[Note: Also see Brent Bellamy's response to the article, pasted below this one.]
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*More recreation space, roads, rapid transit near-equal priorities*
*City split three ways on desired infrastructure path: poll*
TINA Montemayor is like many Winnipeggers, staring at a public policy fork in the road.
As a commuter, she knows how frustrating driving in the city can be — especially on Kenaston Boulevard at rush hour.
Route 90 has become a no-go zone for her. She takes Shaftesbury Boulevard, then McCreary Road, McGillivray Boulevard and a short stretch on Kenaston to reach her Bridgwater neighbourhood home after work.
“For my own mental health, I’m avoiding Kenaston,” Montemayor said with a laugh. “I know how crazy the traffic is.”
If another lane were added, however, she says she would take Kenaston all the way home.
But when asked to choose between more concrete traffic lanes, more green and recreational space or more rapid transit, Montemayor’s decision mirrors that of most Winnipeggers, according to a new Probe Research survey for the Free Press.
While she’s all for widening roadways — like 31 per cent of respondents — Montemayor desires more spending on recreation, which edged out transportation as the top priority in Probe’s poll at 36 per cent.
“For me, (it’s) more funding so that people get more active and get to interact with each other,” Montemayor said.
With the City of Winnipeg proposing two road-widenings — Route 90 (Kenaston) between Ness and Taylor avenues, and Chief Peguis Trail, at an estimated cost of $1 billion — the Free Press asked Probe to survey residents to ask which of the following would be their top priority: widening major roadways, building more rapid transit, or creating and renovating recreation facilities and other amenities that improve quality of life.
The results elicited a near three-way split.
Suburban residents in north Winnipeg were most likely to prioritize expanding roadways, as were Progressive Conservative voters.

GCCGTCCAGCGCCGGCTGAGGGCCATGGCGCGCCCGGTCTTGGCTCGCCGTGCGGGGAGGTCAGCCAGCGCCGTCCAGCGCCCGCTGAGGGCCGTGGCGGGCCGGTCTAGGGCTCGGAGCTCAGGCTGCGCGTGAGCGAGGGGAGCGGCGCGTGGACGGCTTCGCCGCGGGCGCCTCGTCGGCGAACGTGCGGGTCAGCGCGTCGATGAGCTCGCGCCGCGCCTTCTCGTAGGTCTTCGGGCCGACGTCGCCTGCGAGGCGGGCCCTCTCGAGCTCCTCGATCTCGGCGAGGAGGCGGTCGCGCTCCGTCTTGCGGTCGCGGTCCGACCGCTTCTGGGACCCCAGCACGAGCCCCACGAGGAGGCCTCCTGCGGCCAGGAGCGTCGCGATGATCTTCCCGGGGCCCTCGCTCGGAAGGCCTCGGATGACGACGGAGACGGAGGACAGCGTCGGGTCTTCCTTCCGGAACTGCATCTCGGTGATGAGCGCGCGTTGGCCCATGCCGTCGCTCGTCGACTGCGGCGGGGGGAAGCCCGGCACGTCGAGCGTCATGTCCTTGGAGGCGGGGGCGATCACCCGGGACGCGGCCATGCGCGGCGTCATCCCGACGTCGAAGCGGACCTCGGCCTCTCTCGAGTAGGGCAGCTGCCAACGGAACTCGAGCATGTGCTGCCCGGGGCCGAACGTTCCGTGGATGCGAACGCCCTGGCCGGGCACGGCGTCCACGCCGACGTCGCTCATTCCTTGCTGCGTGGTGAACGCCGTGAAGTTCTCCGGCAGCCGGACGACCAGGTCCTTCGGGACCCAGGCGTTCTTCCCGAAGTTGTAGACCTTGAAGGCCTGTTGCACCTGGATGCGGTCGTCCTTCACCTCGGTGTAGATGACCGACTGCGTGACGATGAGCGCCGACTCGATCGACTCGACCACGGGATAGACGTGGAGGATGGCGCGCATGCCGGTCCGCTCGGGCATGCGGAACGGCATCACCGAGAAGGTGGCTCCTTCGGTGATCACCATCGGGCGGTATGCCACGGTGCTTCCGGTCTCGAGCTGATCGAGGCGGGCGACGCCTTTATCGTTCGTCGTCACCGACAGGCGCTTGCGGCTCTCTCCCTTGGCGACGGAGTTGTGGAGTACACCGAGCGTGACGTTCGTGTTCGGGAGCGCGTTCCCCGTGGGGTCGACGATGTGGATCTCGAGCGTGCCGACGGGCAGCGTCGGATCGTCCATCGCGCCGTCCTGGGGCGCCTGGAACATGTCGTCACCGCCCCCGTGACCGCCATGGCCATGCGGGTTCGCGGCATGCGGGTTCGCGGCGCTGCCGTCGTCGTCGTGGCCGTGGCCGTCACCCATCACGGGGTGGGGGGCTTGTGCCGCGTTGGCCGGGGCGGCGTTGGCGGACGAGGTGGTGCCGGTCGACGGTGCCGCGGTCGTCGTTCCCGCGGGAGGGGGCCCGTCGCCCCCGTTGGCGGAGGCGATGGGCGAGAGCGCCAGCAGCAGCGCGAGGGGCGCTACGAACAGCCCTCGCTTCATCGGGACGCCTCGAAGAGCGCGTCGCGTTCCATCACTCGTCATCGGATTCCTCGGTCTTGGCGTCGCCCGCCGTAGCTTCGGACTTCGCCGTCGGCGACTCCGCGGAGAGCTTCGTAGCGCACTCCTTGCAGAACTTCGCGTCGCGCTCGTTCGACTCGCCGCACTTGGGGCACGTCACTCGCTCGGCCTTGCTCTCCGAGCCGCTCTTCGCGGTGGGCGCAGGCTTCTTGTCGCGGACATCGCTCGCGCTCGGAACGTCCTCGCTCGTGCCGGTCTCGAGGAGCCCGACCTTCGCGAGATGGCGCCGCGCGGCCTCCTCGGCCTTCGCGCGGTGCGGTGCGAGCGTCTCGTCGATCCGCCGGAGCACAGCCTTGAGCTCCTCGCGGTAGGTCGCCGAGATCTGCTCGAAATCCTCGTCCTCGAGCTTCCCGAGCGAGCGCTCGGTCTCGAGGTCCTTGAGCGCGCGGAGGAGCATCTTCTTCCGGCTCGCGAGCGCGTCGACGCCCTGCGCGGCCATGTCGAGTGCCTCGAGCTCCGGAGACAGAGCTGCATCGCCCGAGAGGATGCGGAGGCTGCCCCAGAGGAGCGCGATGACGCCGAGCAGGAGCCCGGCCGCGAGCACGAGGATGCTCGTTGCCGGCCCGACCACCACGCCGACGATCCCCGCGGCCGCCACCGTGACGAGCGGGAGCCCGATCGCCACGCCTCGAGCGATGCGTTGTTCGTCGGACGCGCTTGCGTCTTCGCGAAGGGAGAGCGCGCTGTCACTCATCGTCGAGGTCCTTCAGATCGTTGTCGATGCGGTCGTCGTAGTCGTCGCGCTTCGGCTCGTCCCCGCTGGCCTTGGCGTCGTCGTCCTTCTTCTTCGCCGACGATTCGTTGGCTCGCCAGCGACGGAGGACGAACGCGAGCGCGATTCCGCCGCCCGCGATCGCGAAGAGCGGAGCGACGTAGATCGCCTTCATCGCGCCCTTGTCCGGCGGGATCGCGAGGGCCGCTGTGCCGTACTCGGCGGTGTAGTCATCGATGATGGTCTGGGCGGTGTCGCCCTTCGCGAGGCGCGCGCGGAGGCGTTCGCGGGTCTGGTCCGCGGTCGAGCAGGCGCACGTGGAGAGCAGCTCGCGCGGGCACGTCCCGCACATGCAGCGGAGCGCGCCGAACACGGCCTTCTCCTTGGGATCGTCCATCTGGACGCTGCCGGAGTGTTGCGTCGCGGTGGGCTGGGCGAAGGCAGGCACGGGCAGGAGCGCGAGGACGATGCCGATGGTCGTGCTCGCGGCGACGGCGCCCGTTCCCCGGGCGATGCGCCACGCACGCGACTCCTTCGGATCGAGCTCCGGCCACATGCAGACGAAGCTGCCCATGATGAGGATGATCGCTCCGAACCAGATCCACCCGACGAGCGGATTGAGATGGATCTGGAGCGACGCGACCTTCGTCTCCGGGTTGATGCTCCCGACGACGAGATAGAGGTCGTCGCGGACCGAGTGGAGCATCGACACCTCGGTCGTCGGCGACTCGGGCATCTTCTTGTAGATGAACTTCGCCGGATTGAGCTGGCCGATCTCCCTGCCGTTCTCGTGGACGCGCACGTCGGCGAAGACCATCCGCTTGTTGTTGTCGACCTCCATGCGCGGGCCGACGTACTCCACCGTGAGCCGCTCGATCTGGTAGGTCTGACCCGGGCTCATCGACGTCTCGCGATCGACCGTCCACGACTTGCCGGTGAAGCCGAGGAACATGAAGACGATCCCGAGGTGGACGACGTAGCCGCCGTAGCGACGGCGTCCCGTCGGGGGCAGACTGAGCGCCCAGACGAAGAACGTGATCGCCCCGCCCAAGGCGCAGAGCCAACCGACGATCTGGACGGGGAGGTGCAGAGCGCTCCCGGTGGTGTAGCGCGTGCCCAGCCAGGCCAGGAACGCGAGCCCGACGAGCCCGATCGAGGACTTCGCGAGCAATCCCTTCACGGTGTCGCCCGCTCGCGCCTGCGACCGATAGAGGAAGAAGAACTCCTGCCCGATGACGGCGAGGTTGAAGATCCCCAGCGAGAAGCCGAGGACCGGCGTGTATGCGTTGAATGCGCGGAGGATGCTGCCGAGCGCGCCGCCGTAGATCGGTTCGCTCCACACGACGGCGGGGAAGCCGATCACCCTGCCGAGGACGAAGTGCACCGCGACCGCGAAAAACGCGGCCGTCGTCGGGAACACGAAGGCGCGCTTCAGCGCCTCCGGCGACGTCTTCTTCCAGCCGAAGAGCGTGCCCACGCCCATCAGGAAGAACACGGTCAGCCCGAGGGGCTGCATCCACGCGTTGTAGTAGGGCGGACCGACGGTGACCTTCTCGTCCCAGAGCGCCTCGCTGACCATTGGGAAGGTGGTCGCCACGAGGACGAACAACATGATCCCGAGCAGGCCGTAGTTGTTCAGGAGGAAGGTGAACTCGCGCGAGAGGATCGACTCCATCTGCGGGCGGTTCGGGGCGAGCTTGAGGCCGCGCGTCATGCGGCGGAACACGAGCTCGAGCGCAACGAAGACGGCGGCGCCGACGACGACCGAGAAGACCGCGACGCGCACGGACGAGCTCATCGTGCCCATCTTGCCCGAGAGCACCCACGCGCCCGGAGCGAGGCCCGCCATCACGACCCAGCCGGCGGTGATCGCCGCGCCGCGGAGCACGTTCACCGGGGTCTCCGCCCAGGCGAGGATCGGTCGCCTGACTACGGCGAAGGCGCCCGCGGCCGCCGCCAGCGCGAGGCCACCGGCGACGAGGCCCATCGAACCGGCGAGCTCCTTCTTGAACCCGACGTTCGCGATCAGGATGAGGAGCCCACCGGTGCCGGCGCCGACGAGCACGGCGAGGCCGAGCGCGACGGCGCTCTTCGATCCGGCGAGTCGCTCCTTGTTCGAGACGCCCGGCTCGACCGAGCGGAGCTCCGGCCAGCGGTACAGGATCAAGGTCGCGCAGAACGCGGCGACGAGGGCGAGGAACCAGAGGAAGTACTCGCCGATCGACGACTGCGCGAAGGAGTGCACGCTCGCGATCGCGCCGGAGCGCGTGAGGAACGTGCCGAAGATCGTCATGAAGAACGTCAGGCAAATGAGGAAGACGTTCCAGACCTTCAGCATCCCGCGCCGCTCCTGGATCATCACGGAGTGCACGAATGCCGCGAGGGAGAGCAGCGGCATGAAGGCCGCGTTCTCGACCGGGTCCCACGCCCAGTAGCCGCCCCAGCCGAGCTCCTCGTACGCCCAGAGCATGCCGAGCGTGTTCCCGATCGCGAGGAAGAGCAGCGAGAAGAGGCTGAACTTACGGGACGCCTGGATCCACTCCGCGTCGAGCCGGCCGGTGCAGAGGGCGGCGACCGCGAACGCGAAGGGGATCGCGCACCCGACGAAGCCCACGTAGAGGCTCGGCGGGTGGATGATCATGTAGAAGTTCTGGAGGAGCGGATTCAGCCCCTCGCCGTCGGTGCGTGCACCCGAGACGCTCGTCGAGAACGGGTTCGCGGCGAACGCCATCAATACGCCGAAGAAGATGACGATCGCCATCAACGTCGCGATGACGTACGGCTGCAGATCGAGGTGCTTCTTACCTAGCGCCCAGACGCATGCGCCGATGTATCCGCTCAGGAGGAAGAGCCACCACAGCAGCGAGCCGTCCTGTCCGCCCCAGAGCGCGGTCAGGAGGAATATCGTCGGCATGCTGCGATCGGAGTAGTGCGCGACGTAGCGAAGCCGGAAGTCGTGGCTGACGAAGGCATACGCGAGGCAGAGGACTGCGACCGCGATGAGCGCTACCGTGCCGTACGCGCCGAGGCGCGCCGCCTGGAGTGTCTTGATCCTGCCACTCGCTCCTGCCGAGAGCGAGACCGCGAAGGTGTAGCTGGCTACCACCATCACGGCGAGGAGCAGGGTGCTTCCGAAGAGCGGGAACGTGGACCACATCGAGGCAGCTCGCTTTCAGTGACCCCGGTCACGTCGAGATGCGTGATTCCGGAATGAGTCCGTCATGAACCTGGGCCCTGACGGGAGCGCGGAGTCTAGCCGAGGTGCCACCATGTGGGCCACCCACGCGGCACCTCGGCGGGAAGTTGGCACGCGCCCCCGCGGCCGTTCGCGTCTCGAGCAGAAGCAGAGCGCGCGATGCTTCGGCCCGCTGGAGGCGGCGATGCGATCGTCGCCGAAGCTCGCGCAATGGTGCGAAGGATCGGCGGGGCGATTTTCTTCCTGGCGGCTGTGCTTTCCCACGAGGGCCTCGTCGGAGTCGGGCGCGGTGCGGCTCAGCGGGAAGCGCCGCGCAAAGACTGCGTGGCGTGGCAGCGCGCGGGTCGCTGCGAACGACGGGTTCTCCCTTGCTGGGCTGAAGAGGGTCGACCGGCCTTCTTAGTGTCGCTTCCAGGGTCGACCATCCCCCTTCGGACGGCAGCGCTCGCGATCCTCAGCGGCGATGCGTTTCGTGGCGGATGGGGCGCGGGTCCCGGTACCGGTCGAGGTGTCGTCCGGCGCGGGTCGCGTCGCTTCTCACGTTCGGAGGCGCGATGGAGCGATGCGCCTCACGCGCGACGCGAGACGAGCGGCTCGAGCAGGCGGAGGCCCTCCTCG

“Not surprisingly, you have… people who live in some of the more suburban areas who are affected by congestion and gridlock (picking roadway expansion),” said Curtis Brown, a principal with Probe Research.
However, despite Winnipeg capital spending debates often being framed around “better roads” or more active and rapid transit, the data show “a pretty strong current across the city” of people wanting recreation investment, Brown said.
Spending more on recreation topped Robin LaFreniere’s list.
“Everyone’s struggling with their mental health,” said LaFreniere, 35. “Wrapping around more wellness and (having) a bit (of a) slower pace for people, I think, would be good.”
She’s taken her five-year-old son to parks, pools and play structures. She couldn’t choose a favourite spot — all are “unique” — but more free programming at facilities is needed, LaFreniere said.
“I think no matter where you live — whether you live in Wolseley, or whether you live in the far reaches of North Kildonan — you want to have rinks and pools and splash pads that you and your family can use,” Brown said. “It’s pretty much universal.”
Graham Lowes considers Winnipeg behind, when comparing it to peers’ recreation centres: “Go to a pool in any place in B.C. or Alberta… even Steinbach.”
Support for recreation was widespread throughout Winnipeg, Probe’s survey found.
At least one-third of respondents in each area — central Winnipeg, the suburban north and the suburban south — listed recreation centres as their top priority, at 41, 37, and 33 per cent, respectively.
Julie Chamberlain, a University of Winnipeg urban studies professor who researches urban development and planning, counted herself among the group to put recreation at the forefront.
“It addresses… a whole range of concerns the city has that seem disconnected.”
Studies show accessible recreation improves physical and mental health, community safety and connection, she said.
“It’s especially important in neighbourhoods where people can’t afford to pay to send their kids to programs, and where there isn’t adequate and safe and attractive greenspace.”
Widening roadways, of the three options, was at the bottom of Chamberlain’s list.
“The expansion of roadways is…. notoriously poor planning practice. I know it seems counter-intuitive,” she said. “It doesn’t do what people think it does.”
Road-widening draws more traffic and pollution, and often comes at the expense of green space, Chamberlain said.